Another embodiment of the invention includes a similar cargo carrier adapted for connection to a standard 11/4 inch receiver. In that embodiment, the member 34 is formed of solid square steel stock. It is otherwise similar to the embodiment described above.
The length and geometry of the member 34 both raise the tub above bumper height and spaces the tub rearwardly apart from the vehicle. The raised position of the tub has several advantages. It facilitates loading and unloading the tub. The elevation also makes the tub and particularly the lights more visible to following traffic for enhanced safety and maximizes ground clearance for off-road use. It minimizes obscuring the vehicle rear license plate. Also, the elevation brings the tub partially into the driver's view through the rear window or side mirror to assist the driver in backing up the vehicle safely.
The spacing of the tub apart from the rear of the vehicle allows mounting the carrier on a vehicle having a rear-mounted spare tire. Also, this positioning provides clearance to step between the cargo carrier and the vehicle for connecting and removing the carrier, even absent a spare tire. Additionally, some vehicles have rear windows which swing outward and therefore could not be opened but for this spacing between the cargo carrier and the vehicle. This spacing also allows use of the trunk of a conventional passenger vehicle without removing the cargo carrier.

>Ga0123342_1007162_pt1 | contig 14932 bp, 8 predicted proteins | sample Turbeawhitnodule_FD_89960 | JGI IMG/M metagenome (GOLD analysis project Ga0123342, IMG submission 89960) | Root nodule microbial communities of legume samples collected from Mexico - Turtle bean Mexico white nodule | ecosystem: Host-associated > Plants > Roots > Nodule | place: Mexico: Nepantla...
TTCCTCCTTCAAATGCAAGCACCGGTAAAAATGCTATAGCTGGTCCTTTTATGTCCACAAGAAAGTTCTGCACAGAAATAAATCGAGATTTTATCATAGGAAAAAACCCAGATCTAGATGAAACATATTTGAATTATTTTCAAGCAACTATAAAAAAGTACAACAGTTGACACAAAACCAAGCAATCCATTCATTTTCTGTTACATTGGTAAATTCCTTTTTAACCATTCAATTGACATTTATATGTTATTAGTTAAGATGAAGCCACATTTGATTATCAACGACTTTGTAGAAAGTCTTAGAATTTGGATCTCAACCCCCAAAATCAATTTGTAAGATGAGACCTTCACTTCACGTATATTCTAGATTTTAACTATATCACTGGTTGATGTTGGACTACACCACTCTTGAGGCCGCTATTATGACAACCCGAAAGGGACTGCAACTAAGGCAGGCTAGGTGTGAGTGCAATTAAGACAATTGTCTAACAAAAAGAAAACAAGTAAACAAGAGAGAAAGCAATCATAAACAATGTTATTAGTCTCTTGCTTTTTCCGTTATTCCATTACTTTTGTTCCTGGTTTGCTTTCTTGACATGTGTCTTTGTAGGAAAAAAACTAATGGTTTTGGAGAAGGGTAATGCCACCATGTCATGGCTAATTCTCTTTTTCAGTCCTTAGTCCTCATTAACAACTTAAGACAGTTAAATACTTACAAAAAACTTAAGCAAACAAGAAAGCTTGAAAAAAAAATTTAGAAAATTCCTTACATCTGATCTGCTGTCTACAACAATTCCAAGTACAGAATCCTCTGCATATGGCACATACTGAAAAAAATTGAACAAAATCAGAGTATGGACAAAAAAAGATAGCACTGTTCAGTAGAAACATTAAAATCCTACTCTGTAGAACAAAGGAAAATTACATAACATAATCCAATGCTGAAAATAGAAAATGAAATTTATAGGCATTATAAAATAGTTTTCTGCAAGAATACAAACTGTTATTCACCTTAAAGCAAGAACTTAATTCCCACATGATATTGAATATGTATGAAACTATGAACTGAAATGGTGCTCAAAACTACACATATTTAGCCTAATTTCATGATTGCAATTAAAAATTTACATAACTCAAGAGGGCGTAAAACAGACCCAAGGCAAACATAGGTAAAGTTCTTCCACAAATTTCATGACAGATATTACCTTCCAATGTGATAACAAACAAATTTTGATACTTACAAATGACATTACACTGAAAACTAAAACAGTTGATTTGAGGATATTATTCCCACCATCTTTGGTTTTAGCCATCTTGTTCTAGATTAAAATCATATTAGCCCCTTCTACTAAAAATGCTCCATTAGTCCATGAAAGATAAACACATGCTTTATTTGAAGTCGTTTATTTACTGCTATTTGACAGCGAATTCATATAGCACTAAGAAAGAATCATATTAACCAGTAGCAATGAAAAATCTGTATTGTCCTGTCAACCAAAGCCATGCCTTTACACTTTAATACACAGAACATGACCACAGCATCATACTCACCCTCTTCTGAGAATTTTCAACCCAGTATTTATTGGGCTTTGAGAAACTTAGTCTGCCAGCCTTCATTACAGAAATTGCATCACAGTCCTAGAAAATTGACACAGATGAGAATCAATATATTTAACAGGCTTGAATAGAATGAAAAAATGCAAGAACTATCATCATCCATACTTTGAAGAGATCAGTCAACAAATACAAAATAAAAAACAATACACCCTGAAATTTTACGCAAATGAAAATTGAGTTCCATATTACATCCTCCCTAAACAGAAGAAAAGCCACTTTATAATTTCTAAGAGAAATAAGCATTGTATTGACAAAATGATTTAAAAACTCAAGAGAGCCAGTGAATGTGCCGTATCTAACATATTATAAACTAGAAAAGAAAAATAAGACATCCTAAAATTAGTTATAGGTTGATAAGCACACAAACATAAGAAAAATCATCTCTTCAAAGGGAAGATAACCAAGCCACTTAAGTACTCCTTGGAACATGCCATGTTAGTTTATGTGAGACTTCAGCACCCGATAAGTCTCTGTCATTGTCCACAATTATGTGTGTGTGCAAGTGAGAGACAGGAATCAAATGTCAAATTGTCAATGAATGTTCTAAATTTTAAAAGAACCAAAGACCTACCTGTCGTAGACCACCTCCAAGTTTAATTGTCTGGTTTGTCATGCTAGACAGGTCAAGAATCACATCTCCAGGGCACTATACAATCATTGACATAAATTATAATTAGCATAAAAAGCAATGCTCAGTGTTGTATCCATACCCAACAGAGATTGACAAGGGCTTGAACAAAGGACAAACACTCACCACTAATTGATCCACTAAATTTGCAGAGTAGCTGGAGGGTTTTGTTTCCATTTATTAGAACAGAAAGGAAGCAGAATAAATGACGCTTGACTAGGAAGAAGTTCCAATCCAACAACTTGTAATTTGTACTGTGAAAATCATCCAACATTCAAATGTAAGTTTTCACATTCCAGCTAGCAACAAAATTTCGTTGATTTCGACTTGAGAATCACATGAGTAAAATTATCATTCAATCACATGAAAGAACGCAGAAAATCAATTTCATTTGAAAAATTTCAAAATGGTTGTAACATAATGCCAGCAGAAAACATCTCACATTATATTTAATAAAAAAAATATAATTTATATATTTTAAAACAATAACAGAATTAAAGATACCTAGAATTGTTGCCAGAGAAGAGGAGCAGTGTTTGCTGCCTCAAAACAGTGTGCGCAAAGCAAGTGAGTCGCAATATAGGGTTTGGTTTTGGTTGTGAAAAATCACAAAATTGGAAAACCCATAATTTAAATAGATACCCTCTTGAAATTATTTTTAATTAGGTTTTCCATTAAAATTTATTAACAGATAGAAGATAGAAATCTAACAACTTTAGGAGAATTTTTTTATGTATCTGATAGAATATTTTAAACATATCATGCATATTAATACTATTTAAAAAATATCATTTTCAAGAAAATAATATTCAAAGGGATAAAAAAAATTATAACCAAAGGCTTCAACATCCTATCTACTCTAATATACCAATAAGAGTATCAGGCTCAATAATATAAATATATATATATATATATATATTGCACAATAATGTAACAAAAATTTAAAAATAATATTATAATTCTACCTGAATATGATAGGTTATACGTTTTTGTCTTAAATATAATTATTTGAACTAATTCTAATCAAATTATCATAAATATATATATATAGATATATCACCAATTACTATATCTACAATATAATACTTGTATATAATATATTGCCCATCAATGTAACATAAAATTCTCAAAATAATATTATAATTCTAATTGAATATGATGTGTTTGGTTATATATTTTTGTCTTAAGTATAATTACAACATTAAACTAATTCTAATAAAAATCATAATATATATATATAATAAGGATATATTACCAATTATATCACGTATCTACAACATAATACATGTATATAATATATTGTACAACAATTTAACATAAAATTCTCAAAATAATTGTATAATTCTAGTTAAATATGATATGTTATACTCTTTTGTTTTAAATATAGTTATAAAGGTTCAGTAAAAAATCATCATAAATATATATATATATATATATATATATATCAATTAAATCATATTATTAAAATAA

Having illustrated and described the principles of my invention in a preferred embodiment thereof, it should be readily apparent to those skilled in the art that the invention can be modified in arrangement and detail without departing from such principles. I claim all modifications coming within the spirit and scope of the accompanying claims.
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|U.S. Classification||224/521, 280/769, 414/462, 224/529, 224/527, 224/528|
|Apr 30, 1990||AS||Assignment|
Owner name: CAREFREE/SCOTT FETZER COMPANY, COLORADO
Free format text: ASSIGNMENT OF ASSIGNORS INTEREST.;ASSIGNOR:DEL PRODUCTS, INC.;REEL/FRAME:005293/0494
Effective date: 19900315
Owner name: DEL PRODUCTS INC., OREGON
Free format text: ASSIGNMENT OF ASSIGNORS INTEREST.;ASSIGNOR:TOMOSOSKI, LOUIS H.;REEL/FRAME:005293/0489
Effective date: 19900411
|May 5, 1992||CC||Certificate of correction|
|Jan 18, 1994||AS||Assignment|
Owner name: DEL PRODUCTS, INC., AN OREGON CORPORATION, OREGON
Free format text: ASSIGNMENT OF ASSIGNORS INTEREST;ASSIGNOR:CAREFREE/SCOTT FETZER COMPANY;REEL/FRAME:006827/0642
Effective date: 19921214
|Jan 30, 1995||FPAY||Fee payment|
Year of fee payment: 4
|Feb 1, 1999||FPAY||Fee payment|
Year of fee payment: 8
|Feb 26, 2003||REMI||Maintenance fee reminder mailed|
|Aug 13, 2003||LAPS||Lapse for failure to pay maintenance fees|
|Oct 7, 2003||FP||Expired due to failure to pay maintenance fee|
Effective date: 20030813